Listing Courtesy of JACK LINGO REHOBOTH
If you had to come up with a single characteristic that the most effective Milton home listings have in common, there are several good candidates:
A really well-crafted listing catches your eye with superior photography, for sure. But that’s not possible with every property. Good photographers know how to select the best angles, use light effectively, and eliminate distracting details (or at least downplay them). But since all homes aren’t equally photogenic, there are built-in limits to how even the most skillful listing creator can count on visuals to make a listing stand out.
Careful attention to detail is common in superior listings. The best Milton listings don’t skimp on the details, or on brief adjectives that further enhance them—especially when they serve to differentiate a home from the pack. You can test this for yourself by scanning through some of today’s listings in Milton. The best ones often have one or two relatively insignificant details that give a property character; that make it memorable. "Spacious walk-in closet" may not be nearly as important as "completely remodeled kitchen," but for a certain number of prospective buyers, that can turn out to be the one detail that strikes a responsive chord (and creates a mental note to check this one out!).
Descriptions that employ proven advertising principles almost always make superior Milton listings. One standby: arouse curiosity (headline writers are experts at this). An example might be "Brick barbecue center." ‘What the heck is that?’prospective buyers will ask themselves. Even if outdoor cooking isn’t even on their list of priorities, they might not be able to resist scheduling a home tour to find out…and sometimes a buyer is created!
But if I had to pick the one single characteristic most likely to be found in truly effective local listings, it would be this: The best Milton listings in some way tell a story—add character to the cold facts. They stand out from other listings by engaging more of the reader’s imagination than others which are merely an illustrated bunch of data.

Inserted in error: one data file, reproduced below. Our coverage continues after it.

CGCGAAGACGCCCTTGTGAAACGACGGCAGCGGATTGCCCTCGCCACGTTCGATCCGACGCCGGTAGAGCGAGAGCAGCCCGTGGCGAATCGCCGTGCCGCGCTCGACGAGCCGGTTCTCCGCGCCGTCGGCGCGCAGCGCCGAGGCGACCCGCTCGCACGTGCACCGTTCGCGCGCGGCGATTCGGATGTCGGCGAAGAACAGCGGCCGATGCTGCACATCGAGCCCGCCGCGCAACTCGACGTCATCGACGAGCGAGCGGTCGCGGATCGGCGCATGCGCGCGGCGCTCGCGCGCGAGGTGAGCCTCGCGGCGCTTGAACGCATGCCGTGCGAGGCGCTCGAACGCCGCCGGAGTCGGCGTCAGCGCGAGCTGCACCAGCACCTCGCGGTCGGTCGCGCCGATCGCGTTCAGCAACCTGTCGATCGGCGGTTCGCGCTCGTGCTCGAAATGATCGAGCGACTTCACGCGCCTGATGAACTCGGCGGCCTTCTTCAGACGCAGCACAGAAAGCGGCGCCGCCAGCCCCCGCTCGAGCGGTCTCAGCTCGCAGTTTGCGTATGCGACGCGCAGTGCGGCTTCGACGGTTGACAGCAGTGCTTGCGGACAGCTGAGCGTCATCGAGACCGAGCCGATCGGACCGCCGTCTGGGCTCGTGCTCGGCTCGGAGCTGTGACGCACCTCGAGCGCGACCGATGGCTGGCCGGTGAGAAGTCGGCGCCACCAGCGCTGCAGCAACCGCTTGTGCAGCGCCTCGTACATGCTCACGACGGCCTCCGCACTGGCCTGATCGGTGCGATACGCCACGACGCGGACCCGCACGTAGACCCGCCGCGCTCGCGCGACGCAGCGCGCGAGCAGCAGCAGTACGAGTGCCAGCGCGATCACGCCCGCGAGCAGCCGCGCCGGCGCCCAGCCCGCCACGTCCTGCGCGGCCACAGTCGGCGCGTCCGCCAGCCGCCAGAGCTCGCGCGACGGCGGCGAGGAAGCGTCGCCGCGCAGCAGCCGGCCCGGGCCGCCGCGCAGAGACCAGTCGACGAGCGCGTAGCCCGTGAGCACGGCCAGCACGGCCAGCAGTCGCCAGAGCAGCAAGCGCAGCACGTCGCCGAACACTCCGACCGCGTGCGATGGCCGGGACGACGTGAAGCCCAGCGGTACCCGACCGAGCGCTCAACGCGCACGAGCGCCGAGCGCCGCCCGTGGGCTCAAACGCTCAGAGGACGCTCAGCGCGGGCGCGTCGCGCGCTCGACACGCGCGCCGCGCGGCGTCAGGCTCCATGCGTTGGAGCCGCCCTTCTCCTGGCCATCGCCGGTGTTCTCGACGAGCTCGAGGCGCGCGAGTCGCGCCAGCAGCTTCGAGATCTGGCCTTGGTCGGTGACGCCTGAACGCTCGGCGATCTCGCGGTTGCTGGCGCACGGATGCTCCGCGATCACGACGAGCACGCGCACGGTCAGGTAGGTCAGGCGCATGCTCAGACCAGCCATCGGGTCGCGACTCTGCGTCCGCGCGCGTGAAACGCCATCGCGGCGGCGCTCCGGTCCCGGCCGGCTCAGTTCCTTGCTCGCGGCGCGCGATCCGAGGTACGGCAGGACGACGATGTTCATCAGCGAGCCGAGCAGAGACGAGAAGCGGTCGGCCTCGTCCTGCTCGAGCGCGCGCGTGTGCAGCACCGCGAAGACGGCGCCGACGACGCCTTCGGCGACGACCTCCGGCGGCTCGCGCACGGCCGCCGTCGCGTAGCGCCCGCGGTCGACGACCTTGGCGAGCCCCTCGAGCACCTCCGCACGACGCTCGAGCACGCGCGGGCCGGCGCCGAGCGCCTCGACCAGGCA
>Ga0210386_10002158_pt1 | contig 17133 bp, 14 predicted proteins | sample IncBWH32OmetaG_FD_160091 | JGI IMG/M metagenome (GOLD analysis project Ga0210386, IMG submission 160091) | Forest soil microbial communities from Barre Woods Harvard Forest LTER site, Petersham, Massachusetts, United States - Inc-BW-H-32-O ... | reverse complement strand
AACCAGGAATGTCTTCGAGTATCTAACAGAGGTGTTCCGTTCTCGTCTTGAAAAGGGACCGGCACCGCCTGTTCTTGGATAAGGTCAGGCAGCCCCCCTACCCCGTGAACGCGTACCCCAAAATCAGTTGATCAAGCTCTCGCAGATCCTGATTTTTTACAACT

The ‘story’ may be a phrase that hints at a property’s interesting past: its historical origin or that of the neighborhood; a prominent previous owner; or an unusual construction history. For a fixer-upper, the story might be an expansive invitation to imagine how a creative Do-It-Yourselfer will be able to transform the property. For a luxury listing, the story might be an appeal to experience the full array of lavish trappings as the suitable reward for the accomplishments of a lifetime. The story may be fleshed out or merely hinted at by a well-worded phrase—but when listings contain the elements of a story, they add memorability.
Creating a stand-out listing is only one of the many elements that go into a successful Milton home-selling campaign. I hope you will give me a call when it comes time to get your own home into the hands of a new owner!
If you’re looking for a superior deal on a new home, you may find that a Delaware bank-owned home is a serious contender. Today’s real estate market includes a variety of foreclosed homes, some of which can be had at prices well below baseline levels.
Adding to the activity in that sector is the virtual disappearance of any degree of the stigma formerly attached to the bank-owned home market. By May of 2012, Realtor Magazine was already reporting how the rise in distressed inventories had brought about an increased appetite for the sector: “Nearly 65% of buyers say they’re likely to buy a foreclosure today compared to 25% who said that in October 2009.” And 92% of those surveyed were interested in a bank-owned home as their primary residence, rather than as an investment vehicle.
If you thinks a Delaware bank-owned home could be a serious contender for your attention, you should be aware of how to best prepare for the opportunities to be had among them.
Pre-qualification not only speeds up the purchase of a Delaware bank-owned home, it also produces a concrete range for your home-buying budget. Some banks charge a fee for the credit-checking procedure, while others simply build that into the bottom line.
The biggest issue facing the buyer of a foreclosed home is the potential for damage to the property. If it’s been vacant for some time, issues tied to improper weatherization or pest infestation can have resulted. A bank-owned home is typically sold as-is — so ordering a thorough, professional home inspection is an absolute must.
Buying a bank-owned home in Delaware can precede on a different timetable than does a regular home buy, so be prepared to be patient. It’s also particularly helpful to have a buyer’s agent on your team to help answer questions as they arise.
If you are in the market for a new home — whether it be a bank-owned home or not — call/ text 302-228-7871or email Russell Stucki, REALTOR ® of Beach Real Estate Market to provide detailed information on Delaware homes for sale, investment and commercial properties, luxury and waterfront homes, condos/townhomes, new construction, lots and land, farms and equestrian properties located in but not limited to Bethany, Bethel, Bridgeville, Dagsboro, Delmar, Ellendale, Fenwick Island, Frankford, Georgetown, Greenwood, Harbeson, Laurel, Lewes, Lincoln, Milford, Millsboro, Millville, Milton, Ocean View, Rehoboth Beach, Seaford, Selbyville, Delaware.